Welcome to the Georgia Occupational Therapy Association's website! Thank you for visiting and take your time browsing around. We update the website frequently to keep our viewers informed about the latest news, events, and happenings regarding OT in the state of Georgia. Please visit often for the most up-to-date information!
The GOTA is a corporation organized under the non-profit laws of Georgia. The objectives of the GOTA are to advance the practice of occupational therapy in order to enhance the health of the public in its medical, community, and educational environments through research, education, action, service and maintenance of standards. The GOTA will also engage in other activities to further disseminate knowledge of the practice of occupational therapy.
Georgia Occupational Therapy Association
2013 Annual Conference & Professional Meeting
September 20-22, 2013
The Armstrong Center
13040 Abercorn Street, Savannah, Georgia 31419
Call for Papers (Deadline- June 14, 2013)
Conference Focus: "Embracing Change"
Have you conducted research or performance improvement projects that would inform practice? So you have expertise in clinical practice topics that might enhance clinical skills of others? Do you have experience regarding searching for evidence to support our practice? Have you been implementing occupation-based practice in a way that might give others ideas how to do this in the context of the “medical model”?
Are you doing clinical or quality improvement research that might enhance our basis for practice? Do you have solutions or new ideas to deal with clinical administrative aspects of OT practice that have proven true in your practice? Do you have questions or the answers to questions about the effectiveness of OT treatments?
If you answered yes to any of the above questions, we invite proposals for presentations focused on practice, education and research. Typically, participants want to gain knowledge that can be used for improved service delivery. Successful proposals will:
Mary Shotwell, PhD, OT/L
April marked an important month for us as it was OT month. Hopefully, you participated in some activity within your organization to celebrate your profession. Whether having a party, doing an “inservice” or hosting an information booth, telling people about your profession can be self-affirming.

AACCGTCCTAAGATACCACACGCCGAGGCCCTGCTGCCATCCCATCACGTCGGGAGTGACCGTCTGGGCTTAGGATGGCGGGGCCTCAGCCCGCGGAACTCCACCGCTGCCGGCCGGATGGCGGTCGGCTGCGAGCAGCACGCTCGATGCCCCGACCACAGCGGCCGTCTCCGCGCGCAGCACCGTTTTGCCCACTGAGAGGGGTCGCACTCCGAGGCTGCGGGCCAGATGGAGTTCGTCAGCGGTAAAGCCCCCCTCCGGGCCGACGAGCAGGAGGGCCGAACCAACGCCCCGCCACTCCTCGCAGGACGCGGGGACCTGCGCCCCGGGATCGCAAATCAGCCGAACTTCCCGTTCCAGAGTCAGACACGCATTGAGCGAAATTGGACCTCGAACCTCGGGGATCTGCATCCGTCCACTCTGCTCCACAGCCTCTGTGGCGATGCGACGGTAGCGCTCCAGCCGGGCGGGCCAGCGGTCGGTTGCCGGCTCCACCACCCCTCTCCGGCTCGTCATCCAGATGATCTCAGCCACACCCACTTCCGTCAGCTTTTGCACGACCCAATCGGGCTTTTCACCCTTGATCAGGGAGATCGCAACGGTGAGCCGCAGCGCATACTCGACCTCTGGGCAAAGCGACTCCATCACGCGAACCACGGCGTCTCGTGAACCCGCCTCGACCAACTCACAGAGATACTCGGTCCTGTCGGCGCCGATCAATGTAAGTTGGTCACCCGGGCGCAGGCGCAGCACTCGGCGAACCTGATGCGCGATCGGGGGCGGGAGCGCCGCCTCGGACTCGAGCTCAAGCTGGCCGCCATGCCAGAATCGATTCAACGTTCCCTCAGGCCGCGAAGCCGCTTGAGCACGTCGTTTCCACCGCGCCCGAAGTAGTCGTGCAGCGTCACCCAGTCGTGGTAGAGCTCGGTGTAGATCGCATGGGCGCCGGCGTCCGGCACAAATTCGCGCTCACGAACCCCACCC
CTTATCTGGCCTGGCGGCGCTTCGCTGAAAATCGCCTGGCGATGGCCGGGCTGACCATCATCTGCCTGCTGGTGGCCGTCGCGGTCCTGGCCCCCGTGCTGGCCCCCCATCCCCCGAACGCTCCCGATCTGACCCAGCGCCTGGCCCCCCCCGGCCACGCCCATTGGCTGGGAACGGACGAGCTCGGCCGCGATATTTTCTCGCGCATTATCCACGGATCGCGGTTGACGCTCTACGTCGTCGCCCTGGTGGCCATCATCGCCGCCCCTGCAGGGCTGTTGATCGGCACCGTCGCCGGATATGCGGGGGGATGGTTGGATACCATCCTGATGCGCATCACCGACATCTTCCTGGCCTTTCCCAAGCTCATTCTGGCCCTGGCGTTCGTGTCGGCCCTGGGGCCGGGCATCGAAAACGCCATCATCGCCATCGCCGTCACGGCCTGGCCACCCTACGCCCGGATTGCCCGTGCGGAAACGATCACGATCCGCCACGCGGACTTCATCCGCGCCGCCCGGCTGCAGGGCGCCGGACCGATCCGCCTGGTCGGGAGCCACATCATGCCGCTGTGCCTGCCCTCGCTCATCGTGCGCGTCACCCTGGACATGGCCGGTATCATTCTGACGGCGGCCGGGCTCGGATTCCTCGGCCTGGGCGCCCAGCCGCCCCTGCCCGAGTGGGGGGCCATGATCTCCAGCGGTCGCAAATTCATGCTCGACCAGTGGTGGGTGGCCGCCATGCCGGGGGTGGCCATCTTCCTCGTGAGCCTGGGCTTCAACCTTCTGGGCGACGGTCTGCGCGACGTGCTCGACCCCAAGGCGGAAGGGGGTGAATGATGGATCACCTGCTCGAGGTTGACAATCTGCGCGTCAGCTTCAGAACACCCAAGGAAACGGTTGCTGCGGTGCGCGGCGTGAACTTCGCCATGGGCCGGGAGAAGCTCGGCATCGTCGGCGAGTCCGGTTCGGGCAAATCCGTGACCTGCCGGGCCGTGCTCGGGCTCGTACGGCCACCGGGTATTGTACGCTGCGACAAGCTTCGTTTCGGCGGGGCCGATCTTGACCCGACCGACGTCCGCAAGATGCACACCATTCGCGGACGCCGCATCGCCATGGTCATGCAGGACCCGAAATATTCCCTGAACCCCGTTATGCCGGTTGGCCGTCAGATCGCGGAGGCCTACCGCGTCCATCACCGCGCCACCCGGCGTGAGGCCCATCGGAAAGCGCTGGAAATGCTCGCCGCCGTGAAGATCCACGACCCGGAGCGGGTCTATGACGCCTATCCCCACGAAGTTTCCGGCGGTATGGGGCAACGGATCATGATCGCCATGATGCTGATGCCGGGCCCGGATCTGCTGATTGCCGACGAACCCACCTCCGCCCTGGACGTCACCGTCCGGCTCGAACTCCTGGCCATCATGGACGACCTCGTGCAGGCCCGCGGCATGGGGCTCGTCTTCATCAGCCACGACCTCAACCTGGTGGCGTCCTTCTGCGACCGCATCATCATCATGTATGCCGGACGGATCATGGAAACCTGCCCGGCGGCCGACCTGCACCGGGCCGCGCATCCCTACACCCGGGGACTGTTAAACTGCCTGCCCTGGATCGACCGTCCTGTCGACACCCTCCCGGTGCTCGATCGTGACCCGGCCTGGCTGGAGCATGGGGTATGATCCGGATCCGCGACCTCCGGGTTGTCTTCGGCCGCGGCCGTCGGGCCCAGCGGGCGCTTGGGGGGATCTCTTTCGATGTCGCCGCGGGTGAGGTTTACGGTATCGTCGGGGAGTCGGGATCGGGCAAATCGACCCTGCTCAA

I’m sure that many of you feel as blessed as I do to have a job that you love and where you feel like you make a difference in the lives of the clients you serve. While it’s important for us to go to annual OT meetings at the regional, state, and national levels, it’s also important for us to interact with other disciplines and community organizations, as it also helps us affirm our uniqueness as a profession.
In the past few months, I have had the pleasure of meeting with the Presidents of both Physical Therapy Association of Georgia (PTAG) and Georgia Speech and Hearing Association (GSHA). During theses meetings, we celebrated each of our uniqueness and discussed ideas where we might collaborate and support each other’s profession as we anticipate the ongoing changes in the healthcare environment. Together, GOTA, GSHA & PTAG, successfully negotiated a compromise with PeachState, (a care management organization CMO) administering Medicaid funding in the state of Georgia.
The three organizations are also in the process of planning a seminar on health care changes where we come together to face our challenges. So not only during OT month, but all year long, celebrate yourselves, and remember to thank those professionals with whom we work so closely, because together we are all stronger!
GOTA representatives have been involved in meetings with Wellcare and TNGA and have developed the following information for providers to share with legislators:
Concerns regarding transition to Therapy Network of Georgia (TNGA)
For several years, children with disabilities, their parents, and providers of pediatric physical therapy (PT), speech therapy, and occupational therapy (OT) have struggled with changes in the Medicaid Children's Intervention Services (CIS) in large part related to the Department of Community Health’s (DCH) contracting with three care management organizations. Problems include denial and delay in services to which patients are entitled and need for their development.
Despite the passage of legislation and ongoing dialogue between the the Georgia Therapy Trialliance (consisting of pediatric OTs, PTs, and Speech-Language Pathologists) the three CMOs (WellCare, PeachState, and Amerigroup) and DCH, lingering problems persist and new issues arise. These issues became painfully evident, and reached a culmination in early 2013, when a company with which one of the CMOs subcontracted to provide children’s therapy services experienced financial difficulty and eventually declared bankruptcy.
Now in the wake of this situation, WellCare, which is the CMO with which pediatric therapists have experienced the most success in working to assure the best possible outcomes for children with disabilities, has decided to subcontract with the Therapy Network of Georgia (TNGA). At WellCare's suggestion, the Trialliance met with TNGA. Based upon Trialliance discussions with TNGA, therapists’ experience with its related company in Florida, and a close look at sample practice data and how the TNGA payment system will effect different populations, pediatric PTs, OTs, and Speech-Language Pathologists have numerous and significant concerns with the proposed new program which WellCare intends to implement July 1, 2013.
These concerns are described below: